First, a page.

Worried About Wall Street Conflicts? The SEC Isn’t

(Bloomberg Opinion) -- Your lawyer can’t take money from your opponent to give you bad legal advice. If you’re on Medicare, your doctor can’t take kickbacks from drug manufacturers for prescribing their drugs. But, under current law, your broker-dealer can receive monetary rewards and other perks for recommending certain investment products, even if those products aren’t in your best interest.

Each year, Americans lose billions of dollars because of brokers who are looking out for their own financial interests instead of their clients’. The Securities and Exchange Commission recently proposed a new set of rules, supposedly to address this problem — but the SEC has fallen far short of giving American families the protection they need and deserve.

The SEC’s proposal claims to address the broker conflict-of-interest problem by stating that brokers must act in the “best interest” of their clients. But the proposal doesn’t define what that means, creating confusion for investors and brokers and leaving the possibility that judges and corporate lawyers will chip away at the standard over time. Instead of eliminating many of the worst conflicts, the proposal only requires brokers to mitigate and disclose them. So, for example, harmful practices like quotas for the sale of in-house products or contests for hitting certain sales thresholds could continue, even though they encourage brokers to push subpar products so they can collect their rewards from the companies selling them.

The proposal has another problem: If a broker violates the best-interest rule, there is no explicit authorization for investors to sue brokers in court. If the people who get hurt can’t sue, the odds of these standards being enforced drop sharply.

The SEC can fix its flawed proposal before it issues its final rule. The Commission should make four main changes:

First, the final rule should make absolutely clear that all financial professionals must act in their clients’ best interest by applying a fiduciary standard to the brokerage industry. That is what the Department of Labor did with its 2016 rule requiring all financial professionals giving advice on retirement-savings plans to put client interests ahead of their own. Corporate lawyers representing the financial-services industry persuaded a federal court to strike down this rule on technical grounds earlier this year.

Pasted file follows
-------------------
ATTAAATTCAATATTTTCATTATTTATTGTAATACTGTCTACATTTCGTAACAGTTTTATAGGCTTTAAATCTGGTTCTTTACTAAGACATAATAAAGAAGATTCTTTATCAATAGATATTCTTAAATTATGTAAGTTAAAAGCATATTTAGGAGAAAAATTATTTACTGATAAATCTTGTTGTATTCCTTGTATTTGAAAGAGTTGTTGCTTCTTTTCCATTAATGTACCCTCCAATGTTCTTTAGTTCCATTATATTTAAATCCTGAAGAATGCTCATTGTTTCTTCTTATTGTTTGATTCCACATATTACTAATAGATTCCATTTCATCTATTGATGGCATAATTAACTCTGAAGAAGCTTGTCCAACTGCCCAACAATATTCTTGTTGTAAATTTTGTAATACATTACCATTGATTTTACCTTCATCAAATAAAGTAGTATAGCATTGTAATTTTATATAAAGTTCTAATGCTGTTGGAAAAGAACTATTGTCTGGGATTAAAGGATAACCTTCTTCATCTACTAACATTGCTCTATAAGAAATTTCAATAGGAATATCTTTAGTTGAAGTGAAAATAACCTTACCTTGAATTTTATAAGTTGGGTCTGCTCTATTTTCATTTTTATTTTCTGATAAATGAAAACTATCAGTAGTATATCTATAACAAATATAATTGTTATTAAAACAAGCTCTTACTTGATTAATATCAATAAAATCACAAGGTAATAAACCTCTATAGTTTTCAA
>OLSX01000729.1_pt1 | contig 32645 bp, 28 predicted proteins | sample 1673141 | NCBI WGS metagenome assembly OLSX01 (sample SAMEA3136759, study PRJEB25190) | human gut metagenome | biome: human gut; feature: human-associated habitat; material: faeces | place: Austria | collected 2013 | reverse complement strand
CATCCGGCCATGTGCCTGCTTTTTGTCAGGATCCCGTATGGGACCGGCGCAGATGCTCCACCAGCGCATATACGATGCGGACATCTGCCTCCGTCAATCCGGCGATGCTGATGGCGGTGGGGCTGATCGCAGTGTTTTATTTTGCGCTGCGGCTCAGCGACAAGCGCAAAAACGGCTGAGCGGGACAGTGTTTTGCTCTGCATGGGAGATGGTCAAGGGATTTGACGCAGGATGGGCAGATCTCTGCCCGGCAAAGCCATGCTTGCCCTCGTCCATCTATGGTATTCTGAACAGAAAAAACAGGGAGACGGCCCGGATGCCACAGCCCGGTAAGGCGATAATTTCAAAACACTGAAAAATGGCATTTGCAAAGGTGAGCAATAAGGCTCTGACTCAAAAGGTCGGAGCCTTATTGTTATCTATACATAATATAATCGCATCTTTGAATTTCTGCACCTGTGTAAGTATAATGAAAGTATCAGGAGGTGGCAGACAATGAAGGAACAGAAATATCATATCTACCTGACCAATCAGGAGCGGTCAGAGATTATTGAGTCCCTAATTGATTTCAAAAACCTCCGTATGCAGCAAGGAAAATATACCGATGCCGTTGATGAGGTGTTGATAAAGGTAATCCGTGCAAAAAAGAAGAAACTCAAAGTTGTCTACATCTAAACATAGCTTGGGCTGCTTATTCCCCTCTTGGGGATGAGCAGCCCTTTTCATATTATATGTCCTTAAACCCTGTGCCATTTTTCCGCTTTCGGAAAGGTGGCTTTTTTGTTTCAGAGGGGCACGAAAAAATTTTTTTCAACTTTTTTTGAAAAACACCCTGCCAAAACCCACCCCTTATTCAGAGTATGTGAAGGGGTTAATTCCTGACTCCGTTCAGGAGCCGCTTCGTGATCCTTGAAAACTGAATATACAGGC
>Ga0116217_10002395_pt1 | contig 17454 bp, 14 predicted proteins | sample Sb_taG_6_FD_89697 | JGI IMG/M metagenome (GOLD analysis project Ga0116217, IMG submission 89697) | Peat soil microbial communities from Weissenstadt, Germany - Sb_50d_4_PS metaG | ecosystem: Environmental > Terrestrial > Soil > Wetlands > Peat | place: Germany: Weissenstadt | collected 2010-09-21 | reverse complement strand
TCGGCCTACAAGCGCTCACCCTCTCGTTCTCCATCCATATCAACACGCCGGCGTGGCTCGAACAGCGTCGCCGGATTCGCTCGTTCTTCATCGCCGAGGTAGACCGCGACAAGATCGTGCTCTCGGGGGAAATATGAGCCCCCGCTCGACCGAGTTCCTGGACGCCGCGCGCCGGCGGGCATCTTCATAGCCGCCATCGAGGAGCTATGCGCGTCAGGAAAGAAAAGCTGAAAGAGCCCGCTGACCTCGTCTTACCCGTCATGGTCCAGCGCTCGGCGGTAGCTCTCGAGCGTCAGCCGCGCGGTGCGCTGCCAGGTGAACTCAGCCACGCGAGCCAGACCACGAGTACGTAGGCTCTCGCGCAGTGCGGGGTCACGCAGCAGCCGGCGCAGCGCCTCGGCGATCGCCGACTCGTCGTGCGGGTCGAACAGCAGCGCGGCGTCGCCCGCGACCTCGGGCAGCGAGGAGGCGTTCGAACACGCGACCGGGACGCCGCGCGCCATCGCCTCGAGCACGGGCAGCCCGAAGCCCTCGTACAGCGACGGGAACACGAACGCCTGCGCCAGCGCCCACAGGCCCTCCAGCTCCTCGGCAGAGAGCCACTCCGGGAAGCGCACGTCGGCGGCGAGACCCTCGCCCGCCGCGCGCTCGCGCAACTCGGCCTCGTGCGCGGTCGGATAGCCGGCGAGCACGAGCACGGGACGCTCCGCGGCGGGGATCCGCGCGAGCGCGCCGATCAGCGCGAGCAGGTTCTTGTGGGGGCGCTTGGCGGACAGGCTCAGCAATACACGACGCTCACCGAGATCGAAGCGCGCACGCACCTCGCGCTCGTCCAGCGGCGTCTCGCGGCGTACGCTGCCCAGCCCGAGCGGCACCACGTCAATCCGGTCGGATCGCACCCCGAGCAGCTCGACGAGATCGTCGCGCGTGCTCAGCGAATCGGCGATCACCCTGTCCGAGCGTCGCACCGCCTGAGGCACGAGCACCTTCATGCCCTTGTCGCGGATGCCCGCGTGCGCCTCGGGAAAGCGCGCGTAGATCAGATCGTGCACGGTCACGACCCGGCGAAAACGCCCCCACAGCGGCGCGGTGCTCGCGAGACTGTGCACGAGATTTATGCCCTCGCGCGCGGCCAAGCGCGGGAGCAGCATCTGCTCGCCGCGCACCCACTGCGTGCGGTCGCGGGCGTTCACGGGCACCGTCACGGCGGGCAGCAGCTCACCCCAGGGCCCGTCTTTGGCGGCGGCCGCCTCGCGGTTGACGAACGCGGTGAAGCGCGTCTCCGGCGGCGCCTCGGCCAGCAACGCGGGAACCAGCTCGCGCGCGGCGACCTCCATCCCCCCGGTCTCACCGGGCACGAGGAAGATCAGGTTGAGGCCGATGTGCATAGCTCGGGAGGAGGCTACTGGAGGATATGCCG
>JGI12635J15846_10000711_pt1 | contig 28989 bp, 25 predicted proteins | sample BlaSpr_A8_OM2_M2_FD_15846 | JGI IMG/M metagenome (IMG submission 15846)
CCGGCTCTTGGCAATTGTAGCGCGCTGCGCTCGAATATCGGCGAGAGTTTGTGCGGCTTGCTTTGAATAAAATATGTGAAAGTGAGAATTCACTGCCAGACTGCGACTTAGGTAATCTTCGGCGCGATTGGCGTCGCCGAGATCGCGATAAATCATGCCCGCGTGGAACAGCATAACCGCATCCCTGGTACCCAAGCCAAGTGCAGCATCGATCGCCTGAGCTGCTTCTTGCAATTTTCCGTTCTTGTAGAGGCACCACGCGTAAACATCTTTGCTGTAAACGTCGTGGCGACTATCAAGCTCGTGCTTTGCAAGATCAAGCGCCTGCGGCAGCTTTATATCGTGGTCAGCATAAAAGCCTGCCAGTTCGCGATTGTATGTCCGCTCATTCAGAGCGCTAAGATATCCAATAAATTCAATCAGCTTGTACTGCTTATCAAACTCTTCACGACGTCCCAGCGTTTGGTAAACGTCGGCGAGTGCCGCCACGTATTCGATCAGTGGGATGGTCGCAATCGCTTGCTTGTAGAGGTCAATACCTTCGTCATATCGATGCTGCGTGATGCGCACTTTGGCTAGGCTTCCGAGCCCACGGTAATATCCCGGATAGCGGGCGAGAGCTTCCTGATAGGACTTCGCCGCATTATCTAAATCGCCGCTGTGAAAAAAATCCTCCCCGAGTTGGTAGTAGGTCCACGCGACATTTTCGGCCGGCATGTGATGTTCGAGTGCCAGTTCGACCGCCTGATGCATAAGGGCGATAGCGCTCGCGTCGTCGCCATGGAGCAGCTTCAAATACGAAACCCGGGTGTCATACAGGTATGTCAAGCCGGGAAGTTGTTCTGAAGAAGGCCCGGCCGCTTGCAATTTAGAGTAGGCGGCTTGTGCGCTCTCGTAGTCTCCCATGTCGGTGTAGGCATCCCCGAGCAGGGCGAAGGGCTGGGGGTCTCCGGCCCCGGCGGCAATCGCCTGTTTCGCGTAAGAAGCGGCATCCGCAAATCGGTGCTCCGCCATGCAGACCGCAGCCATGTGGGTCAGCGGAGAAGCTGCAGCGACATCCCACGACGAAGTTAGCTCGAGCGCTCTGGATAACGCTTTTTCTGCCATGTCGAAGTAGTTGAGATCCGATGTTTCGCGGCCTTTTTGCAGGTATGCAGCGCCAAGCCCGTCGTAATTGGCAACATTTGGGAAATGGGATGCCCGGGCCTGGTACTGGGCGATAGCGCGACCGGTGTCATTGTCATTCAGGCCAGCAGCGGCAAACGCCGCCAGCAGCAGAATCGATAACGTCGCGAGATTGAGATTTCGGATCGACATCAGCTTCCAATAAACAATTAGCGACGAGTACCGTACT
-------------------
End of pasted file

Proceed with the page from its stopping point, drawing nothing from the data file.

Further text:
A fiduciary relationship is a defined legal concept. Investment advisers already owe a fiduciary duty to their clients when they provide investment advice. There’s little reason not to apply the same standard to brokers who are providing similar advice. SEC Chairman Jay Clayton says the new SEC proposal “is definitely a fiduciary principle,” but if that is the case, the SEC should say so explicitly in the final rule, rather than using a vague best-interest standard that isn't currently defined. 

Second, the SEC should explicitly ban the most obvious forms of conflicted advice, like sales contests and quotas that encourage brokers and agents to make bad recommendations. The SEC must attack conflicts of interest at their source: the problematic incentives that companies use to push underperforming, money-losing or overpriced products on unsuspecting customers. By requiring brokers only to mitigate conflicts of interest, and then deferring to the brokerage firms on how they do so, the SEC’s proposal would allow these conflicts to continue. 

Third, the SEC shouldn't rely on disclosure alone to protect customers. A number of studies have shown that disclosure fails to reduce the harm caused by conflicted advice, and brokers have every incentive to make the disclosures as ineffective as possible. A lawyer can’t represent his client’s opponent just because that conflict was disclosed, and the same should be true of a broker.

Finally, the SEC should include a strong enforcement mechanism by allowing investors to sue advisers who scam them. When someone is cheated by their doctor or lawyer, they can go to court. There’s no reason that families shouldn’t have the same option when their life savings are at stake. Yet the SEC’s proposal would force investors to rely on arbitration at the Financial Industry Regulatory Authority — a so-called self-regulatory organization funded by brokers themselves — or enforcement by the SEC, which takes only a few hundred enforcement actions each year. Regulating the worst practices in the brokerage industry will mean little if savers have no way to go after the companies that rip them off.

The SEC claims its proposal is as strong as the DOL conflict-of-interest rule issued during the Obama administration, and was set to go into effect last year. But companies that had responded to the DOL rule by transitioning to more transparent, lower-fee products — which even they described as “intended to address … conflicts” — are quietly rolling back those changes now that the DOL rule has been tossed out and they have seen the weaker SEC proposal. Wall Street might be excited about a green light to cheat working families, but it’s a bad sign for consumers.

With wages flatlining for many families and the cost of health care, housing, education and child care skyrocketing, it’s hard enough to save money. The last thing the average American saver needs is to lose money because of conflicted advice from their brokers. If the SEC doesn’t make these four concrete improvements to its proposal, it will have failed to fix this huge problem — and with it, failed to substantially “increase[e] investor protections and the quality of advice,” as Chairman Clayton once promised he would do.

This column does not necessarily reflect the opinion of the editorial board or Bloomberg LP and its owners.

Elizabeth Warren, a Democrat, is the senior U.S. senator from Massachusetts.

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